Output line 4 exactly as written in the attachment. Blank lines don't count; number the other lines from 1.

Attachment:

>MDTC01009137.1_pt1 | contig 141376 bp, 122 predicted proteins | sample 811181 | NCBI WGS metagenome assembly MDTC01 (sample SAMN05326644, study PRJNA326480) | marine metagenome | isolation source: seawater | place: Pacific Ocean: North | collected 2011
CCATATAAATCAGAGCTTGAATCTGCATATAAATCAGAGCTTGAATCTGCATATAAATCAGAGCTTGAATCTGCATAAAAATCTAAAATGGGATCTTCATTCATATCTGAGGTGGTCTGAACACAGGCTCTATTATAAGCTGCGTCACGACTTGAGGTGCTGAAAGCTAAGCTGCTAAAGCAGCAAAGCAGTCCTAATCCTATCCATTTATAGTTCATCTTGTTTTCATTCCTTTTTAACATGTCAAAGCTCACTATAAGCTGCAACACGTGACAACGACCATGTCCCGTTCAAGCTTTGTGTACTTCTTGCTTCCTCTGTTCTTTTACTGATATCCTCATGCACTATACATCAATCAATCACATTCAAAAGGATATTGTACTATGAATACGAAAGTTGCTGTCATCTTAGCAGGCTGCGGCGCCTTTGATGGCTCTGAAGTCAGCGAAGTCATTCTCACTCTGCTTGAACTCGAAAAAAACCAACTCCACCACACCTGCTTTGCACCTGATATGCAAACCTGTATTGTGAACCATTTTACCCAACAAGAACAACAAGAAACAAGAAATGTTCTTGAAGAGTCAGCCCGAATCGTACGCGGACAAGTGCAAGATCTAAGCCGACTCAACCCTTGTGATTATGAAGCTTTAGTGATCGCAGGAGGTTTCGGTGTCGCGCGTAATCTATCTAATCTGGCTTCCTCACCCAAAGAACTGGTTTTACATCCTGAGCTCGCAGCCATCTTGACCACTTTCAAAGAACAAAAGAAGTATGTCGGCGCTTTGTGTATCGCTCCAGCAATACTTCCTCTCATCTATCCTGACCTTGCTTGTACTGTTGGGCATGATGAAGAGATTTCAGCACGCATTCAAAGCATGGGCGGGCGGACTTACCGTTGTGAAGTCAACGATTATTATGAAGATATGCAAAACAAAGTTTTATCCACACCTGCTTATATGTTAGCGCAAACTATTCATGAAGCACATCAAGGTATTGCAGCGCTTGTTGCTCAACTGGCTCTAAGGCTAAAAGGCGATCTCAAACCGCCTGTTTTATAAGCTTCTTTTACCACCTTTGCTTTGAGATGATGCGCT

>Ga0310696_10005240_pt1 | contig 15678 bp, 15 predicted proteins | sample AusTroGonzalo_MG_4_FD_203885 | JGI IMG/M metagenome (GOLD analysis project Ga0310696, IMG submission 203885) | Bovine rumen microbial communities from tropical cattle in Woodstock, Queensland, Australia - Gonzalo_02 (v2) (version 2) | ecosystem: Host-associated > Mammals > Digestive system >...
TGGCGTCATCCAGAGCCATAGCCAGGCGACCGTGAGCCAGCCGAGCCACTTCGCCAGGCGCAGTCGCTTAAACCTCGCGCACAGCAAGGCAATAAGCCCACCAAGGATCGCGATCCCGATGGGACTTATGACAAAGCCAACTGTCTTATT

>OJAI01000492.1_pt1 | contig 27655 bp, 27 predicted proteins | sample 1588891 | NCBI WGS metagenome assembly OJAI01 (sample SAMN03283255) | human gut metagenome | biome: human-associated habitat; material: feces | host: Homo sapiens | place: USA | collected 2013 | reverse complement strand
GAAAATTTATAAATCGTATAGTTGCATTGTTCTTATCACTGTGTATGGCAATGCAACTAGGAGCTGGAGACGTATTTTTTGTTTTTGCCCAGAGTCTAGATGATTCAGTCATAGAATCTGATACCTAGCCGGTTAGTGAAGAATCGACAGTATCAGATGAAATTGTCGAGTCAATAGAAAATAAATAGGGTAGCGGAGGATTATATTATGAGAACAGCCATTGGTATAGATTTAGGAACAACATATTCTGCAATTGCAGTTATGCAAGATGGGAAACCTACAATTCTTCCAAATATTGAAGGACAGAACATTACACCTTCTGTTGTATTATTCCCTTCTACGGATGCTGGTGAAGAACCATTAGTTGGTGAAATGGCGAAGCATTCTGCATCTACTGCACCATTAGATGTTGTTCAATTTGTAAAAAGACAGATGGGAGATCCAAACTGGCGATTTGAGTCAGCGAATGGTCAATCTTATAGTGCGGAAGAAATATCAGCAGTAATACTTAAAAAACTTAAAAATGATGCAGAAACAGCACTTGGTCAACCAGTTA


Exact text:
TGGCGTCATCCAGAGCCATAGCCAGGCGACCGTGAGCCAGCCGAGCCACTTCGCCAGGCGCAGTCGCTTAAACCTCGCGCACAGCAAGGCAATAAGCCCACCAAGGATCGCGATCCCGATGGGACTTATGACAAAGCCAACTGTCTTATT